The Annals of Applied Statistics

Variable prioritization in nonlinear black box methods: A genetic association case study

Lorin Crawford, Seth R. Flaxman, Daniel E. Runcie, and Mike West

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The central aim in this paper is to address variable selection questions in nonlinear and nonparametric regression. Motivated by statistical genetics, where nonlinear interactions are of particular interest, we introduce a novel and interpretable way to summarize the relative importance of predictor variables. Methodologically, we develop the “RelATive cEntrality” (RATE) measure to prioritize candidate genetic variants that are not just marginally important, but whose associations also stem from significant covarying relationships with other variants in the data. We illustrate RATE through Bayesian Gaussian process regression, but the methodological innovations apply to other “black box” methods. It is known that nonlinear models often exhibit greater predictive accuracy than linear models, particularly for phenotypes generated by complex genetic architectures. With detailed simulations and two real data association mapping studies, we show that applying RATE enables an explanation for this improved performance.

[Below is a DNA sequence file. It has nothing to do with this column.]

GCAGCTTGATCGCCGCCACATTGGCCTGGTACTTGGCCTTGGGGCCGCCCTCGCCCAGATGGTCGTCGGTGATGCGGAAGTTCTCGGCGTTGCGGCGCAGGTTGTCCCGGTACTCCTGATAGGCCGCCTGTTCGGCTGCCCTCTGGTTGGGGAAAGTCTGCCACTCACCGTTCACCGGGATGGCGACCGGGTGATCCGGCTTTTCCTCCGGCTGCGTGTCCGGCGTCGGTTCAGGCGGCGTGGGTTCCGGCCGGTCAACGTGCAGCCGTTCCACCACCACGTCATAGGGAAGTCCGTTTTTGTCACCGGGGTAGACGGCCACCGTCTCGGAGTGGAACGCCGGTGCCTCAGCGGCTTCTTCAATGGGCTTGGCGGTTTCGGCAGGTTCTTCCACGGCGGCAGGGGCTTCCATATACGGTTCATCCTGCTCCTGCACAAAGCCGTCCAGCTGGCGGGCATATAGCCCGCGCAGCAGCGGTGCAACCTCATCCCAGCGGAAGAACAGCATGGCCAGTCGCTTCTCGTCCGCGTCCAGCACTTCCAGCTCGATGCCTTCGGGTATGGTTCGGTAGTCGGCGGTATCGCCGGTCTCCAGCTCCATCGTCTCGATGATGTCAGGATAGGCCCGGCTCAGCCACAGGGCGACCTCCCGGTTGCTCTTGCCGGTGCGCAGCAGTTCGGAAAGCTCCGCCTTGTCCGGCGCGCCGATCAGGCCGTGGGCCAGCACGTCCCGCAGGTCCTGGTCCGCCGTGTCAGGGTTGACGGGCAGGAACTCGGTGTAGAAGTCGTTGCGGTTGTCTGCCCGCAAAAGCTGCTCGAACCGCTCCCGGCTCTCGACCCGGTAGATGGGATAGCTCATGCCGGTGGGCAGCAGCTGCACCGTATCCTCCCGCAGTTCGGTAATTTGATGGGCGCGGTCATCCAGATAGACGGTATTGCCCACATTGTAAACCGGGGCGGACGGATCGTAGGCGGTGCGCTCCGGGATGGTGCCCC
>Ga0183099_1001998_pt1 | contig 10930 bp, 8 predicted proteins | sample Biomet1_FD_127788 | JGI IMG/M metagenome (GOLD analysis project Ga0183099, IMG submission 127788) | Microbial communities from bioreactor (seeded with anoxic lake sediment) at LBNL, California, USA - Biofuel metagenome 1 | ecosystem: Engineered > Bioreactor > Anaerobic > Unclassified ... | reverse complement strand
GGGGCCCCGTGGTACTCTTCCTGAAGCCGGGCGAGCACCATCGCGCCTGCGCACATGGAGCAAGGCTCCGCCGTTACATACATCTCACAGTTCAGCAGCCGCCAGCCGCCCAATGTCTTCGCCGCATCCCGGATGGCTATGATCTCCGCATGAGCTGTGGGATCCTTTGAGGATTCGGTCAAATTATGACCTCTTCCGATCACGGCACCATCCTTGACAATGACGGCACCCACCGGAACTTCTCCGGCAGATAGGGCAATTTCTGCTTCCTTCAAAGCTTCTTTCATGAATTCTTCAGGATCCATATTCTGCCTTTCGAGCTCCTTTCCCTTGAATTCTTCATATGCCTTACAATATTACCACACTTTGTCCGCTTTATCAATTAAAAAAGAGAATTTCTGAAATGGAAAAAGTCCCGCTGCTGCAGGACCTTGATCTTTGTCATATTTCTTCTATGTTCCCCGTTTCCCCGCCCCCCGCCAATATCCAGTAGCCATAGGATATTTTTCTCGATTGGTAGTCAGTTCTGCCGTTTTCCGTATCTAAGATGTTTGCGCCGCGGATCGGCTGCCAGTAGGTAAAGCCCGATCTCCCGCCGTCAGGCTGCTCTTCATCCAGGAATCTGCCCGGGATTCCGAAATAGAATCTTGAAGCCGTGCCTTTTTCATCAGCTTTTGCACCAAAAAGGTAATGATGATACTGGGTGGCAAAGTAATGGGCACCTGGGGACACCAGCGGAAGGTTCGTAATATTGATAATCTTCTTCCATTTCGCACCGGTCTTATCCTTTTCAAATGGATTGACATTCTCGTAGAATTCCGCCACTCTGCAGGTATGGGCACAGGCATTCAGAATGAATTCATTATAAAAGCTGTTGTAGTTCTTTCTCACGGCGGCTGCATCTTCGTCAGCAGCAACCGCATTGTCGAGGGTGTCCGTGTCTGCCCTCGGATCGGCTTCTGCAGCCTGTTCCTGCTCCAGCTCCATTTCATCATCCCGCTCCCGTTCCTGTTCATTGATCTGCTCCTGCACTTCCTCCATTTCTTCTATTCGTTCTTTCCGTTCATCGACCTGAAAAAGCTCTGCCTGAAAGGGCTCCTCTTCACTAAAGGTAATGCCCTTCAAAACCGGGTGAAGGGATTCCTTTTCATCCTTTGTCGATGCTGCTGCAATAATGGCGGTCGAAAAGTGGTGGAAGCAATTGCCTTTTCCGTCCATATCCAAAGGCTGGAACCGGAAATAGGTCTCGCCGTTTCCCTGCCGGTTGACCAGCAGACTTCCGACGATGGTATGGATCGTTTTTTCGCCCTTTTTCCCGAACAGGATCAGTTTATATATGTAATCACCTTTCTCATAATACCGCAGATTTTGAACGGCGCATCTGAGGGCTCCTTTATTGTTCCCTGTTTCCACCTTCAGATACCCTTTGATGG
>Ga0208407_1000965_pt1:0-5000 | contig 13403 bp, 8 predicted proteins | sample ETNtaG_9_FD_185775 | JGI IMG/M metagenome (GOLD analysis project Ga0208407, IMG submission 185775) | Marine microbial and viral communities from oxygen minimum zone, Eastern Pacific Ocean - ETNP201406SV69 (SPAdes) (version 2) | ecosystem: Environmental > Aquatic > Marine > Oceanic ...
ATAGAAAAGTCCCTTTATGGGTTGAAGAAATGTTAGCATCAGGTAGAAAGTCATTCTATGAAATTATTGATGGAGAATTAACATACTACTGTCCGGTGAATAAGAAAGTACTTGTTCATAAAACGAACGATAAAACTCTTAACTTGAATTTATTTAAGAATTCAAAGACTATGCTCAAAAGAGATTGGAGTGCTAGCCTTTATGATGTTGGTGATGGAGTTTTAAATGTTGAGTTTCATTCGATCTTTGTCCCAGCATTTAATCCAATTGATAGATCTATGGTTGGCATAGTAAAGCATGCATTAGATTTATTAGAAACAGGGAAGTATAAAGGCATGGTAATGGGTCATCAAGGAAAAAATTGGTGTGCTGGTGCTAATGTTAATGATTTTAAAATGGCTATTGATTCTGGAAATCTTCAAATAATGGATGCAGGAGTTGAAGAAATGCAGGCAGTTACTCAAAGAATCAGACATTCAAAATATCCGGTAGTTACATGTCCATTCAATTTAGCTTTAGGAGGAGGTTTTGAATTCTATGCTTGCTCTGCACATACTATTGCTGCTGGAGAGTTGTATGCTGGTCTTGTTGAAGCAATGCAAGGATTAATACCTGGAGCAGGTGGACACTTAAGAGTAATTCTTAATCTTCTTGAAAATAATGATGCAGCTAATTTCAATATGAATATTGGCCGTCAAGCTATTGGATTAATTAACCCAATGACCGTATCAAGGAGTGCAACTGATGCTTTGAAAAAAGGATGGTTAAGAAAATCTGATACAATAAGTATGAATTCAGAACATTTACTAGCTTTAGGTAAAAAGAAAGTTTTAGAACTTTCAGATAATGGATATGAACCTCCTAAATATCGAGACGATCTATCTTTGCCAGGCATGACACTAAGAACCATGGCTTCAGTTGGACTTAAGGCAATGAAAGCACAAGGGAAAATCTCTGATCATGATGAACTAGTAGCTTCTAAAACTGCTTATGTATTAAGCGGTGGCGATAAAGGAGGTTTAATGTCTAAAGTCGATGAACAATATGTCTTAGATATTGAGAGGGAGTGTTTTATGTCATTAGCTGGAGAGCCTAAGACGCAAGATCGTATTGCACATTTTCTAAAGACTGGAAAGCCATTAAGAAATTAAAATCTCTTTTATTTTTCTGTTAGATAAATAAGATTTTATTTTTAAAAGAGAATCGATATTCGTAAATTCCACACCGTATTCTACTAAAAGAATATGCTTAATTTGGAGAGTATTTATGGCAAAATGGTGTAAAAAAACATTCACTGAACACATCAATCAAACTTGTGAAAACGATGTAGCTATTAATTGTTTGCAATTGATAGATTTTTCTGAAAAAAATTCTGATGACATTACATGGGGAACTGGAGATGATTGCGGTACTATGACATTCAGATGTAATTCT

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Ann. Appl. Stat., Volume 13, Number 2 (2019), 958-989.

Received: March 2018
Revised: August 2018
First available in Project Euclid: 17 June 2019

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Nonlinear regression Gaussian processes centrality measures variable prioritization genome-wide association studies statistical genetics


Crawford, Lorin; Flaxman, Seth R.; Runcie, Daniel E.; West, Mike. Variable prioritization in nonlinear black box methods: A genetic association case study. Ann. Appl. Stat. 13 (2019), no. 2, 958--989. doi:10.1214/18-AOAS1222.

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